Sampson Wants To Block Feds From Second Chance At Death Sentence
BOSTON (AP) – A man who was sentenced to death, then given a reprieve in two Massachusetts killings is asking a judge to bar federal prosecutors from seeking the death penalty a second time, citing everything from the trauma imposing a death sentence inflicts on jurors to the lack of a death penalty in the state.
Lawyers for Gary Lee Sampson this week presented a list of motions they intend to file or are thinking about filing before Sampson has a second sentencing trial in February. Among them are two dozen motions to prohibit the government from seeking the death penalty.
Sampson admitted carjacking and killing 19-year-old Jonathan Rizzo and 69-year-old Philip McCloskey during a weeklong crime spree in 2001. He also pleaded guilty in the murder the same week of Robert “Eli” Whitney in Meredith, New Hampshire, and received a separate life sentence.
Sampson pleaded guilty in the carjackings and killings in Massachusetts and was later sentenced to death, but that decision was overturned in 2011 after a judge found a juror in Sampson’s trial had lied about her background.
Some of the arguments Sampson’s lawyers say they will make are based on the fact that Massachusetts abolished its death penalty in 1984. Sampson was prosecuted under the federal death penalty statute.
Sampson’s is one of two federal death penalty cases pending in Massachusetts. Prosecutors are also seeking the death penalty against Boston Marathon bombing suspect Dzhokhar Tsarnaev.
Federal prosecutors have sought the death penalty twice before in Massachusetts. Charges against two Boston gang members were eventually tried in state court.
In 2001, a jury spared former veterans hospital nurse Kristen Gilbert the death penalty, recommending a life sentence instead.
Gilbert’s lawyer, David Hoose, said many of the motions listed by Sampson’s lawyers are similar to those filed in other death penalty cases, including motions to declare the law unconstitutional under the 8th Amendment prohibition against cruel and unusual punishment.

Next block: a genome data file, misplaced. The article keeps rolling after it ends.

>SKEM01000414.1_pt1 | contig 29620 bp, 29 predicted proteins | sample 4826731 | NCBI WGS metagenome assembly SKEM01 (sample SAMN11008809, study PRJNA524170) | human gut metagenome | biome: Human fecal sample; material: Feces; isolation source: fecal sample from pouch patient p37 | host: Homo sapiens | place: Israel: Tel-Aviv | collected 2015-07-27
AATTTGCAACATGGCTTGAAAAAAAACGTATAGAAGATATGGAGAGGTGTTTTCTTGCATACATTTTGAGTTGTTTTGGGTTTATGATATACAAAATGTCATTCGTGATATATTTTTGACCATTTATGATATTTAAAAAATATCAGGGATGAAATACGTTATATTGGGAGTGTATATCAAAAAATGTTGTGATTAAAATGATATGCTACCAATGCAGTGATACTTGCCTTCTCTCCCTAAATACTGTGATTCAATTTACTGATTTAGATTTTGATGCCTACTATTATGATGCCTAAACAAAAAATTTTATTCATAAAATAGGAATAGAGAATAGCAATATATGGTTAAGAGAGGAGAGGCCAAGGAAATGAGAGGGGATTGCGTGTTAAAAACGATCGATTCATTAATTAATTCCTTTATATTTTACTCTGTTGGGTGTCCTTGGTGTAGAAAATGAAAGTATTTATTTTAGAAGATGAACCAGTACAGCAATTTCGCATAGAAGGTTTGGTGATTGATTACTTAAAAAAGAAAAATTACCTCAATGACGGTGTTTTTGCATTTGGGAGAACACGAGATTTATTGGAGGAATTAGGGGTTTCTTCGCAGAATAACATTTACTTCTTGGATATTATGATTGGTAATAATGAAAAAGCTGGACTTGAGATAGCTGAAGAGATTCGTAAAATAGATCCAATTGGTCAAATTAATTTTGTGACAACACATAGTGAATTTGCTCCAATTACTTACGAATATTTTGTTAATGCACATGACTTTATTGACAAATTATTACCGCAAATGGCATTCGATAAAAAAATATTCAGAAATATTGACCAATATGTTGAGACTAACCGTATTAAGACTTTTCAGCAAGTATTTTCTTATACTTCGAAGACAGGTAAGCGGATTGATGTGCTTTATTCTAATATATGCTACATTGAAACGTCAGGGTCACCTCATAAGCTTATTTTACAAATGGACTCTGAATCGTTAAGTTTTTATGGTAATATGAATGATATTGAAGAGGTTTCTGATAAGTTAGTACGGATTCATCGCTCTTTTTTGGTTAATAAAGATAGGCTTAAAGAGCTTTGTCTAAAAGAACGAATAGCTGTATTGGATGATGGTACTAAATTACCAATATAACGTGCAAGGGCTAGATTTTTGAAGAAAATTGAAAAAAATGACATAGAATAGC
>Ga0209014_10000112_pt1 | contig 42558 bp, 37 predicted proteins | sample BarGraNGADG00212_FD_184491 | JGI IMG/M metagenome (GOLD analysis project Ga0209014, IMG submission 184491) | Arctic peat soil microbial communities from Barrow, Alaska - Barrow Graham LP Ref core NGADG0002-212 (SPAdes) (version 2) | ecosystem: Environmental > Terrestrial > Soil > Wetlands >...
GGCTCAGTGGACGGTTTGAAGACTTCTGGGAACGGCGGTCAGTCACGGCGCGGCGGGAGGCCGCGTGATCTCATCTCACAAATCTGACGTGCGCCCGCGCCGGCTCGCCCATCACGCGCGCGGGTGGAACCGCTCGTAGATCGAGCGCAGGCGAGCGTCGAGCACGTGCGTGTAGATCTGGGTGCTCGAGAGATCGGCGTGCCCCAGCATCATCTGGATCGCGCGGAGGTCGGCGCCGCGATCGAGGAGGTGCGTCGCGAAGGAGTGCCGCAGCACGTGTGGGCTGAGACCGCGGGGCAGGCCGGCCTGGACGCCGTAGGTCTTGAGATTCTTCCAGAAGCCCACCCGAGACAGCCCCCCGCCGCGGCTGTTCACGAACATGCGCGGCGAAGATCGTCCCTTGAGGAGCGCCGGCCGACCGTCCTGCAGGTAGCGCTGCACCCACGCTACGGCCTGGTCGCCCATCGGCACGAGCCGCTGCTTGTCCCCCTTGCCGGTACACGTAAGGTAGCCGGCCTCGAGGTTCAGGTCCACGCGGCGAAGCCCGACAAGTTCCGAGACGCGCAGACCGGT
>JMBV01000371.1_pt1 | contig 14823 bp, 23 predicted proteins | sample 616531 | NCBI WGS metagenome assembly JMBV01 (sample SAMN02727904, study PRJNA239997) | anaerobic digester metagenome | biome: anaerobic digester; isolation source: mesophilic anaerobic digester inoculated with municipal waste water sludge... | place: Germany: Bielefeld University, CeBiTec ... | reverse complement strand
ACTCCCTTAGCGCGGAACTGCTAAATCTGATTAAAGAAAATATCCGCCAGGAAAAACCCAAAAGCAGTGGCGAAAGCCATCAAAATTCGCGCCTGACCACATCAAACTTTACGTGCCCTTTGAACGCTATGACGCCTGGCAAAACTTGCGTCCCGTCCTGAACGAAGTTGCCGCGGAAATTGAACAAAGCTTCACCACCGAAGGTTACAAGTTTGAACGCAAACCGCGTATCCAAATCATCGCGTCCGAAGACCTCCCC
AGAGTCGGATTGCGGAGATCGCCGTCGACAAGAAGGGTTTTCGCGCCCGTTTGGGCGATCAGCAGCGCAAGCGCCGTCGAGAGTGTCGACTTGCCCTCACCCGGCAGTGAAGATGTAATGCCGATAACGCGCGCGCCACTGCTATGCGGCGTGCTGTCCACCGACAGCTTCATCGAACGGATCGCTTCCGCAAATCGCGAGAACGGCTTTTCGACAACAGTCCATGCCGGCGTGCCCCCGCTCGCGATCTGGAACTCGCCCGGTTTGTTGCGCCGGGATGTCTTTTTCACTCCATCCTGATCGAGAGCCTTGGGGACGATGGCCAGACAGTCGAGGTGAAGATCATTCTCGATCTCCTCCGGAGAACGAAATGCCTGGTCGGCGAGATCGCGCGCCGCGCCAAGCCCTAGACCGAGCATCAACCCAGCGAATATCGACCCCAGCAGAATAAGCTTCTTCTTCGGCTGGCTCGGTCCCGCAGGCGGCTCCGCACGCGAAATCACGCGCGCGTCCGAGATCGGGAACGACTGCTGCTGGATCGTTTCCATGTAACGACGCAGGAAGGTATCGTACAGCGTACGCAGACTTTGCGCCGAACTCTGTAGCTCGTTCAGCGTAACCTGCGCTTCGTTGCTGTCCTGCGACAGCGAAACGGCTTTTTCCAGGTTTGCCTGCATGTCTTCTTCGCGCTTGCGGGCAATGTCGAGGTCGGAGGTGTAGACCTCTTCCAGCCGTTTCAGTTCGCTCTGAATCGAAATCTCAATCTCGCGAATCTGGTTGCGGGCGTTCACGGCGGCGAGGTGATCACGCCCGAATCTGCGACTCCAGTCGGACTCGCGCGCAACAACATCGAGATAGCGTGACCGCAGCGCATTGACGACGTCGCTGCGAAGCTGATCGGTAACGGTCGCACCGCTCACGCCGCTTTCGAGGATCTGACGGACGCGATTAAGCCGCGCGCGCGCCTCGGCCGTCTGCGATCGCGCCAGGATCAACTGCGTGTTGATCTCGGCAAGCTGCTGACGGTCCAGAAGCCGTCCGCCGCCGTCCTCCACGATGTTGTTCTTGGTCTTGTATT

But Hoose said the motions in Sampson’s case are being filed at a time when the death penalty is under increased scrutiny due in part to recent botched executions using lethal injections. In Ohio, an inmate was left snorting and gasping during the 26 minutes it took him to die, while in Oklahoma, an inmate strained to lift his head off a pillow after supposedly being rendered unconscious.
Sampson’s lawyers do not specifically cite the botched executions in their possible list of motions, but they do say they may file a motion to bar lethal injection “as it violates Mr. Sampson’s right to be free from cruel and unusual punishment.”
“I think that the time is right to file these motions and to argue them vigorously … because I think people are questioning whether the death penalty is appropriate in a lot more situations then, say, 10 years ago,” Hoose said.
Sampson’s lawyers did not immediately return calls seeking comment. A spokeswoman for U.S. Attorney Carmen Ortiz declined to comment.
Sampson’s lawyers have also argued that he should be spared the death penalty because jurors in his first trial did not hear enough about brain injuries that caused him to have a mental illness. They also revealed recently the he has advanced cirrhosis of the liver and is expected to live a maximum of 10 years.
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